Early the following morning a native runner brought a message to Morant from Fort Edward requesting him to return with all speed. The fort, with only a few men in charge, was in danger of being attacked by a party of Boers who were in the neighbourhood. Our horses were about knocked up, so Morant decided to give up the pursuit of the Boers and return to the fort. Before setting out, he examined and questioned Visser, and found in his possession articles of clothing, a tunic called a "British Warm," and a pair of trousers which he identified as the property of the late Captain Hunt. He informed me and others that the first time we outspanned he would have Visser shot.

After burning the waggons and collecting the oxen, we started on our homeward journey, I, as before, following with the rearguard.

About 11 o'clock the patrol halted near Mameheila, on the Koodoo River. A beast was slaughtered here, and I broke my fast on a very tough piece of trek-ox steak. During the morning Lieutenants Morant and Handcock had discussed Visser's position, and had decided to shoot him as soon as we halted. Upon my arrival with the rearguard, Morant came to me and again informed me that it was his intention to have Visser shot. "This man," he said, "has been concerned in the murder of Captain Hunt; he has been captured wearing British uniform, and I have got orders direct from headquarters not to take prisoners, while only the other day Lord Kitchener sent out a proclamation to the effect that all Beers captured wearing khaki were to be summarily shot." I asked him to leave me out of it altogether, as I did not know anything about the orders, I had been such a short time there. Morant then walked away, and ordered Sergeant-Major Clarke to fall-in ten men for a firing party. Some of the men objected, and the sergeant-major came and asked me if I would speak to Morant on behalf of those men.

I went to Morant as requested, but found him obdurate. "You didn't know Captain Hunt," he said, "and he was my best friend; if the men make any fuss, I will shoot the prisoner myself." After a little delay, men volunteered—"to get a bit of our own back," one remarked. Lieutenant Picton was placed in command of the firing party, and Visser was shot.

I did not witness the execution or take any part whatever in it. To the best of my knowledge this was the first prisoner shot by the order of Lieutenant Morant, and the motive for the execution was purely that of retaliation for an outrage committed upon a British officer.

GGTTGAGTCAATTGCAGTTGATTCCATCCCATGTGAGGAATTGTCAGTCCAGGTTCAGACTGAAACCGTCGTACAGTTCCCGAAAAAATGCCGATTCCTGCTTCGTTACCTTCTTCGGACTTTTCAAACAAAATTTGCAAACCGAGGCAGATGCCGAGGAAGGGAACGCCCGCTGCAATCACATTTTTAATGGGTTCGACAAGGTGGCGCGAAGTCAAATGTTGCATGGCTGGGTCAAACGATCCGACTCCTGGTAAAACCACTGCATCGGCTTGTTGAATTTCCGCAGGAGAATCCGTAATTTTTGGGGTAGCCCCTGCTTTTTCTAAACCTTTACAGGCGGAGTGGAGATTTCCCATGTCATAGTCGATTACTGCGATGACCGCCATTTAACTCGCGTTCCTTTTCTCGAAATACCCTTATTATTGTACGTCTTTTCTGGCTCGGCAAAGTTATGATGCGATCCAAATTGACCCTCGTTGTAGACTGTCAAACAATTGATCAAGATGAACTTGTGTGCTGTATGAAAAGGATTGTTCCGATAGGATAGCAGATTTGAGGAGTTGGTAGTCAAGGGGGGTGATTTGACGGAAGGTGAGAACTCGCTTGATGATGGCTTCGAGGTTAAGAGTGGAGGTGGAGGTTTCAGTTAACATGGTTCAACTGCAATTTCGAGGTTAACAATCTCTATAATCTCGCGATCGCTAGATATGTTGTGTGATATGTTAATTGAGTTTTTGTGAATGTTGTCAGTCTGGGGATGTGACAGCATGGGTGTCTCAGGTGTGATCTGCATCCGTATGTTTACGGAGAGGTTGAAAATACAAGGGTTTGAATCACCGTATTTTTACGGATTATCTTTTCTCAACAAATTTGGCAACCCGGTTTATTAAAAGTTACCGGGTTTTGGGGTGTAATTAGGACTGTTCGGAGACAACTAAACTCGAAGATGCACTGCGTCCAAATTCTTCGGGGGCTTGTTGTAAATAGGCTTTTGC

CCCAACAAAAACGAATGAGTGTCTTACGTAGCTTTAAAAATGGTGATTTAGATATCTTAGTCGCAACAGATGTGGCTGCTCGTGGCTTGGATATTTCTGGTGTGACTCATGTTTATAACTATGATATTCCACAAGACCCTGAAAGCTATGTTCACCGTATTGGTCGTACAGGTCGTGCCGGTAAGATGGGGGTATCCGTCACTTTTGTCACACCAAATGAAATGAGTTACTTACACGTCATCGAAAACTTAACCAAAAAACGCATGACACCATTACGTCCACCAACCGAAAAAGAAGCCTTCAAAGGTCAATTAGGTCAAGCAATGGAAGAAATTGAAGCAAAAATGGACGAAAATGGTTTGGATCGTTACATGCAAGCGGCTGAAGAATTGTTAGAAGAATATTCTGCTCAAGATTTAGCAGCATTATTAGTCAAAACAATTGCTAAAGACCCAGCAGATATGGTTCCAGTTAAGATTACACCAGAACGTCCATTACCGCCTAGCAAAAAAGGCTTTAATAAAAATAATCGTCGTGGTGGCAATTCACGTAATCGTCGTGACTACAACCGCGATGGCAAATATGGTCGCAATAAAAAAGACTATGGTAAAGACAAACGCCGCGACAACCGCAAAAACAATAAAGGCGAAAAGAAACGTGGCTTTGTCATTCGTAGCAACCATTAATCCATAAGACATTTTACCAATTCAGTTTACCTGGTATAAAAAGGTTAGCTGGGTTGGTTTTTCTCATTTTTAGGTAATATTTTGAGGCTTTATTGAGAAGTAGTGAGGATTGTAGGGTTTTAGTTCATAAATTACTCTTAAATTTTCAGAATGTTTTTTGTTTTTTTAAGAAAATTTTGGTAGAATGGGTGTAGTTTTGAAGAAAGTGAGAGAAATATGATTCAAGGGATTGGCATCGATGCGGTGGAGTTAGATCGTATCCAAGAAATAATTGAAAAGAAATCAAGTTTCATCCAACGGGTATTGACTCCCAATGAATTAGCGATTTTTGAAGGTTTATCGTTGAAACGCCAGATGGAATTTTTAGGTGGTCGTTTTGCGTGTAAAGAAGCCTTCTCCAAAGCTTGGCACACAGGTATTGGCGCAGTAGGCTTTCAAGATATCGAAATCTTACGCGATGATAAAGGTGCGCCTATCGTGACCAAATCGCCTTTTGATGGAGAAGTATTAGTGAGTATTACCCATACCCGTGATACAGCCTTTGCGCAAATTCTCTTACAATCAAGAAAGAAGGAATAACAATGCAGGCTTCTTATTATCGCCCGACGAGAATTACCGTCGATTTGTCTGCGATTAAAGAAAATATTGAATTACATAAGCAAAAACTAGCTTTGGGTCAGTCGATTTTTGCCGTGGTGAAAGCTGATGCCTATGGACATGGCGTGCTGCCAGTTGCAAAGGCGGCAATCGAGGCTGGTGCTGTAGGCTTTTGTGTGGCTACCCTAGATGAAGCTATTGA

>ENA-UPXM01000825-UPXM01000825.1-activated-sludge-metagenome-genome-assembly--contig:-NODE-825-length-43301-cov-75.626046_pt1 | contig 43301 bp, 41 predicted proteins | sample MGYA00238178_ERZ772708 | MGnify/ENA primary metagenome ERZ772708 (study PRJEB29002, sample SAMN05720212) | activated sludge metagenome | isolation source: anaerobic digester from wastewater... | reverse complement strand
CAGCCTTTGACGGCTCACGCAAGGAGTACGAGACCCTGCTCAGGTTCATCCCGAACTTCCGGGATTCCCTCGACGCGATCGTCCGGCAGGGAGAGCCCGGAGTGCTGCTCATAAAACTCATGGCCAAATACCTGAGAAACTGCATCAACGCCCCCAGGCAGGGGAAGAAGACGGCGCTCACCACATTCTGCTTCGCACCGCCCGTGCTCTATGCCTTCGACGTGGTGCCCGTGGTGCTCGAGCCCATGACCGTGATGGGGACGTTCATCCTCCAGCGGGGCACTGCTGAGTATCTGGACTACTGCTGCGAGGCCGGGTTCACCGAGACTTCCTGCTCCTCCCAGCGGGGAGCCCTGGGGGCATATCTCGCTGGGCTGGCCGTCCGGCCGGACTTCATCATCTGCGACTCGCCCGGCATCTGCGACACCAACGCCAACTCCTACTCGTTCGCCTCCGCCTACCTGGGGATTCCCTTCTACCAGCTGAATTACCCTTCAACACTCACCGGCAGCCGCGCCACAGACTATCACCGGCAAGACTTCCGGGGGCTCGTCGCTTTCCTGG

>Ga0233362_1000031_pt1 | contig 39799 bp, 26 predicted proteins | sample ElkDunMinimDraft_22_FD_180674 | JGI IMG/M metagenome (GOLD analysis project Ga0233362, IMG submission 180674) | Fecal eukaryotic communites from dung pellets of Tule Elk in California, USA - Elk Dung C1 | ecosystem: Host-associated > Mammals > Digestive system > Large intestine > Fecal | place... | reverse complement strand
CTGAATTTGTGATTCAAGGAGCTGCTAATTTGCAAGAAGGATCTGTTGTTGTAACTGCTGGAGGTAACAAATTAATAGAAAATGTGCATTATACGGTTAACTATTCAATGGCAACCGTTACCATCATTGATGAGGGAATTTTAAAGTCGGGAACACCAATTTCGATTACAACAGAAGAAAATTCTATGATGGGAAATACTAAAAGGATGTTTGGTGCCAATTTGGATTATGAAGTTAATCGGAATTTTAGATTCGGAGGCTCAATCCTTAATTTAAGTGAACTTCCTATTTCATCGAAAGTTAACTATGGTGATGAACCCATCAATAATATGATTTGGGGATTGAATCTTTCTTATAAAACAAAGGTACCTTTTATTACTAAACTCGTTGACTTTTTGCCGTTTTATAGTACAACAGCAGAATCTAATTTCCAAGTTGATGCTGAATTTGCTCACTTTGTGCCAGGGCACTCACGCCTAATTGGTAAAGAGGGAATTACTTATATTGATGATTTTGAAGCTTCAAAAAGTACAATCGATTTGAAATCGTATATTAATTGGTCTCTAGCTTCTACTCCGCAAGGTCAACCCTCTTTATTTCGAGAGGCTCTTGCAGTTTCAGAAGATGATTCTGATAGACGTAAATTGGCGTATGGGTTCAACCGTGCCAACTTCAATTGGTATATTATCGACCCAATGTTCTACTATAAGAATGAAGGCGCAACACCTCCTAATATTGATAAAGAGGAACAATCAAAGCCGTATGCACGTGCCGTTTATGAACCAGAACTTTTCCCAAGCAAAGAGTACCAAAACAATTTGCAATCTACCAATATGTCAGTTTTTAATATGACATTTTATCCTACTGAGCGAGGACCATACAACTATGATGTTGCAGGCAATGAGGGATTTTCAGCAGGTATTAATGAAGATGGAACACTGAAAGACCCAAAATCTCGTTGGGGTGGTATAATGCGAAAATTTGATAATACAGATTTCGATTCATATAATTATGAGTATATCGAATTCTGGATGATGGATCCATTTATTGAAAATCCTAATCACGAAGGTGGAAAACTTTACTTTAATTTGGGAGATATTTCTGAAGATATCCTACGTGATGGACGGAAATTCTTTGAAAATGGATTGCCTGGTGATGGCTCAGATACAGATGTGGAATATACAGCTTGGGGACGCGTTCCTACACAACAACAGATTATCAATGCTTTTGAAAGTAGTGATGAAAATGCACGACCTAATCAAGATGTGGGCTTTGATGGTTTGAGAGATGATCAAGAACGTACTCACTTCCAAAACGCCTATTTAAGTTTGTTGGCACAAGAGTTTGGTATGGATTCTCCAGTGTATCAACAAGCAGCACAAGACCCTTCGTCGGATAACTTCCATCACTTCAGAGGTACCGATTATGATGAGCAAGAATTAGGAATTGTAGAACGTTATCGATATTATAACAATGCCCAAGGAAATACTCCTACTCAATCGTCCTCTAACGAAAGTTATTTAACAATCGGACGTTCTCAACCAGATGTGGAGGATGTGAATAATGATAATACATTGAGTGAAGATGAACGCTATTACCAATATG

War is calculated to make men's natures both callous and vengeful, and when civilised rules and customs are departed from on one side, reprisals are sure to follow on the other, and the shocking side of warfare in the shape of guerilla tactics is then seen. At such a time it is not fair to judge the participants by the hard and fast rules of citizen life or the strict moral codes of peace. It is necessary to imagine one's self amidst the same surroundings-in an isolated place, with the passions of war aroused, men half-starved, dangers constantly threatening from all quarters, and responsibilities crowding one upon another—to enable a fair decision to be reached.

The intelligence agent, who had left us to raise the natives, now returned with several hundred savages, but as their services were not now required, they were fed, and, when they had held a war dance, were dispersed. Continuing our homeward journey, we arrived at Hay's store, 18 miles from Fort Edward, about midnight, and rested there until daylight.

Mr. Hays was a British trader, and with his wife and family kept a store in a wild part of the Spelonken. He was well-known for his hospitality to our troops. After our departure a party of marauding Boers, who knew of this, swooped down upon him, and looted him of everything he possessed, even dragging the wedding ring from his wife's finger.

There were numerous bands of these marauders in the district roving about, commandeering all they could lay their hands upon, wrecking trains, or doing any bushranging job that presented itself to them. When they were nearly starved, or sick, they would come in and surrender, and get fed up and looked after until well again, when they would take the first opportunity of breaking away and making a fresh start.